The New York Islanders made an interesting, potentially shrewd move to snatch goalie Evgeni Nabokov off of the waive wire today but the Russian netminder’s agent Don Meehan says he won’t report to Long Island.
Obviously, going from being signed by Stanley Cup contender Detroit to the Long Island cellar dwellers is a considerable drop in prestige. Still, if the two sides don’t find a way to work something out – even if it’s just a thinly veiled way for the Isles to try to squeeze something out of a team looking to nab Nabby – then the Russian goalie will be forced to sit out the rest of the 2010-11 season.
Meehan stated earlier in the proceedings that the goalie would play for whichever team signed him because he wanted to treat the rest of this season as “an audition” but perhaps Nabokov views joining the Islanders as the equivalent to signing on for a lead role in that disastrous Spider Man play.
Katie Strang caught up with Islanders GM Garth Snow on the subject, who offered this response.
Snow wouldn’t discuss his plans if Nabokov doesn’t report: We will cross that bridge when we get there. To me that’s not an issue right now.
It’s doubtful that floundering in the KHL and then refusing to play for a rebuilding NHL team will increase Nabokov’s profile either, but much like Snow, we’ll have to wait and see how this one plays out.
The Los Angeles Kings and Mike Richards may be nearing a settlement in their dispute over Richards’ terminated contract, TSN’s Bob McKenzie is reporting.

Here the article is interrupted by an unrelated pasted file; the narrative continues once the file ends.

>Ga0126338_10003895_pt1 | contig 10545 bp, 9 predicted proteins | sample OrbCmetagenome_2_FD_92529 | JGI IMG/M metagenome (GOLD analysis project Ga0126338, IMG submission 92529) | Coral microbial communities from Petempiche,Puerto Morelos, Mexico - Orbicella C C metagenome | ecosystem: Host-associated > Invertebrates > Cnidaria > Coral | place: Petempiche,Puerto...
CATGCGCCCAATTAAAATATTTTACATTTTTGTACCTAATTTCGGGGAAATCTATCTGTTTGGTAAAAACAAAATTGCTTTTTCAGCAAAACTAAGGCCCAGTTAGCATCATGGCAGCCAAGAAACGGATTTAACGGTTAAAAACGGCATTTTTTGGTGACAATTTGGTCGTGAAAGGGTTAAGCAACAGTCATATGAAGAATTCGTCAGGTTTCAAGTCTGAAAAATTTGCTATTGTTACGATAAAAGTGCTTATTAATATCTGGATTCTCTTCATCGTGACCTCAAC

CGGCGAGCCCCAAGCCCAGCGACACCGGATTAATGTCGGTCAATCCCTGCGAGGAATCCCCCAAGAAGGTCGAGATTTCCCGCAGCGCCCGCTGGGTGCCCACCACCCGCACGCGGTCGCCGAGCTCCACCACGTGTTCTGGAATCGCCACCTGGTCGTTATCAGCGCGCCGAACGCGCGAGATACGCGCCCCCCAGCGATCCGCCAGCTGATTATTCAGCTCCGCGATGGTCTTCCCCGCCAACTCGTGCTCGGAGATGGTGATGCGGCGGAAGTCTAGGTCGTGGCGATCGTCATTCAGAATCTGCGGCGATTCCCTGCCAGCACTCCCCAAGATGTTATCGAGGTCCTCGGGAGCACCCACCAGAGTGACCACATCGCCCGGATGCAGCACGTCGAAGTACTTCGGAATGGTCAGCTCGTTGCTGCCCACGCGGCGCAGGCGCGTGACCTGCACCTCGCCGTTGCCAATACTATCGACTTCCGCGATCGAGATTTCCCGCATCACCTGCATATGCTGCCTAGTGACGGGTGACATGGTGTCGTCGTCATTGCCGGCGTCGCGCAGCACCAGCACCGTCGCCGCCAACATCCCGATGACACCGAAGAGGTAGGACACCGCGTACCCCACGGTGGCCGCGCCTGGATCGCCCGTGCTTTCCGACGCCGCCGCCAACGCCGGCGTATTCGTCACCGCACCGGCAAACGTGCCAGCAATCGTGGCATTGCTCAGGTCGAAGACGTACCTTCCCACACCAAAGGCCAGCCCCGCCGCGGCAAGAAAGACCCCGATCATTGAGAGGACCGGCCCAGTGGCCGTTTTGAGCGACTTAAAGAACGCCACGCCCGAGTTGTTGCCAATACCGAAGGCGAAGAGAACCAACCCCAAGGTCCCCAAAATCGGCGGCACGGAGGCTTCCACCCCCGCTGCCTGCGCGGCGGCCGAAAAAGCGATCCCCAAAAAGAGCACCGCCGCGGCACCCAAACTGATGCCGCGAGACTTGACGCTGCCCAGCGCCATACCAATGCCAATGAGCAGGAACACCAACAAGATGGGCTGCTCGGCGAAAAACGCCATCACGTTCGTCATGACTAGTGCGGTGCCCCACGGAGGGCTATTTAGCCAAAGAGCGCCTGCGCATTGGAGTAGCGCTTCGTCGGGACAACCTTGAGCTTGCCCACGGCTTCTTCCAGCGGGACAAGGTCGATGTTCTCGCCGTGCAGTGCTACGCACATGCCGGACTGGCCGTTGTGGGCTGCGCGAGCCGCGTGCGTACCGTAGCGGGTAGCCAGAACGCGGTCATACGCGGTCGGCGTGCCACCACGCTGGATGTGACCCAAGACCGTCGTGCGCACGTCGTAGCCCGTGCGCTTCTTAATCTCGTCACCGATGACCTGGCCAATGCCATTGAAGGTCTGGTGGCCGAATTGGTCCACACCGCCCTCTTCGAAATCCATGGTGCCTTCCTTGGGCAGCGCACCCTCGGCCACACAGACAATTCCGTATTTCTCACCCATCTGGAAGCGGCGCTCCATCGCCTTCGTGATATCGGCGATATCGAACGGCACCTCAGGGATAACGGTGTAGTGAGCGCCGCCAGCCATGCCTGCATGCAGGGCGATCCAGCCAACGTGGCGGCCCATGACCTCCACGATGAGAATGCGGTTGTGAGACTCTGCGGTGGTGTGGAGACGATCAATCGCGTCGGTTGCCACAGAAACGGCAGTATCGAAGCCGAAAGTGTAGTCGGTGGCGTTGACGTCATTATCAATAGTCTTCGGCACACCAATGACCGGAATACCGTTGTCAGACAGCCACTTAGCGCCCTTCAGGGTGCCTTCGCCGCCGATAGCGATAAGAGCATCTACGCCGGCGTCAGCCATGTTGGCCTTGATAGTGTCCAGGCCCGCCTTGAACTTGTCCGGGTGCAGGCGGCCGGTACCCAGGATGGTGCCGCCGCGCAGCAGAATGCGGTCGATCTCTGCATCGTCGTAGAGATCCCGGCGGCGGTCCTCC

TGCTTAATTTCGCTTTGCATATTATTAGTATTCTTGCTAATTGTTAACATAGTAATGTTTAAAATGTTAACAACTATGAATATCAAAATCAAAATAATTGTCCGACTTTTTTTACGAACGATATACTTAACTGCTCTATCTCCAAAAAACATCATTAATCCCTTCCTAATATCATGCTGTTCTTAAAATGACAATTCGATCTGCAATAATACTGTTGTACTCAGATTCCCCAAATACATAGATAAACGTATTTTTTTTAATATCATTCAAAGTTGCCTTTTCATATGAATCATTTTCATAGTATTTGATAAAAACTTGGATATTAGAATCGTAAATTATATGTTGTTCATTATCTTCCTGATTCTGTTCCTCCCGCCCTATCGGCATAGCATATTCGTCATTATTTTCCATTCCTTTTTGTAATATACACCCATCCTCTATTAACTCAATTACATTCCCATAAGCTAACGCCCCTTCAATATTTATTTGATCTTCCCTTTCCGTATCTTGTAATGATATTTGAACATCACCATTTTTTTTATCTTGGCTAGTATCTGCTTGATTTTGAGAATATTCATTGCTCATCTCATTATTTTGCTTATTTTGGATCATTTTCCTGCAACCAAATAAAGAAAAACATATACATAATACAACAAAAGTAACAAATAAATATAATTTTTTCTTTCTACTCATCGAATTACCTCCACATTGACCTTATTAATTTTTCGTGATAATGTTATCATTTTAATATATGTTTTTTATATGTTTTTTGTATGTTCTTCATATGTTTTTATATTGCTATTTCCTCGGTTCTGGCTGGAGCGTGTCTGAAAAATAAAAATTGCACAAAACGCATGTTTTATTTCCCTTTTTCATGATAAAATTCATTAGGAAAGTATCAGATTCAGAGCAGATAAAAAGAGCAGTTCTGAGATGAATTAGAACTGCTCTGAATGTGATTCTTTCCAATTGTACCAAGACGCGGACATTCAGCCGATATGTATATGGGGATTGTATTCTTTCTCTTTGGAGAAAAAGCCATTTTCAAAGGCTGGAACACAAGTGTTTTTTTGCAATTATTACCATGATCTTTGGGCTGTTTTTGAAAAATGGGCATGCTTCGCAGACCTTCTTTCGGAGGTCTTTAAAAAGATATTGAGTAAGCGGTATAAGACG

You can read the report for all the details, but we’re sure curious about this part:
If a settlement is reached, there’s no word yet on what salary cap penalties the Kings would still face. There’s bound to be something, but not likely as onerous as the full value of Richards’ contract, which carries with it a cap hit of $5.75 million. If there’s a settlement, Richards would undoubtedly become a free agent though there’s no telling at this point what monies he would be entitled to from the Kings in a settlement.
The issue here is precedent, and what this case could set. The NHL and NHLPA can’t allow teams to escape onerous contracts through a back door, and many are adamant that that’s what the Kings were attempting to do in Richards’ case.
The NHL wants to take an educational approach — not a punitive one — to deter its players from using illicit drugs like cocaine.
“My interest is not to go around punishing people,” Bettman told Sportsnet today.
“My interest is getting players to understand the consequences of doing something that could jeopardize this great, once-in-a-lifetime opportunity that they’ve been given, to play in the NHL.”
While some players have expressed surprise at hearing that cocaine use is growing, the anecdotal evidence of substance abuse has been very much in the news, from Jarret Stoll‘s arrest to Mike Richards’ arrest to, more recently, Zack Kassian‘s placement in the NHL/NHLPA’s treatment program.
“We don’t have the unilateral right to do things here. We need the consent of the Players’ Association,” Bettman said. “It’s not about punishment. It’s about making sure we get it to stop.”
Related: Cocaine in the NHL: A concern, but not a crisis?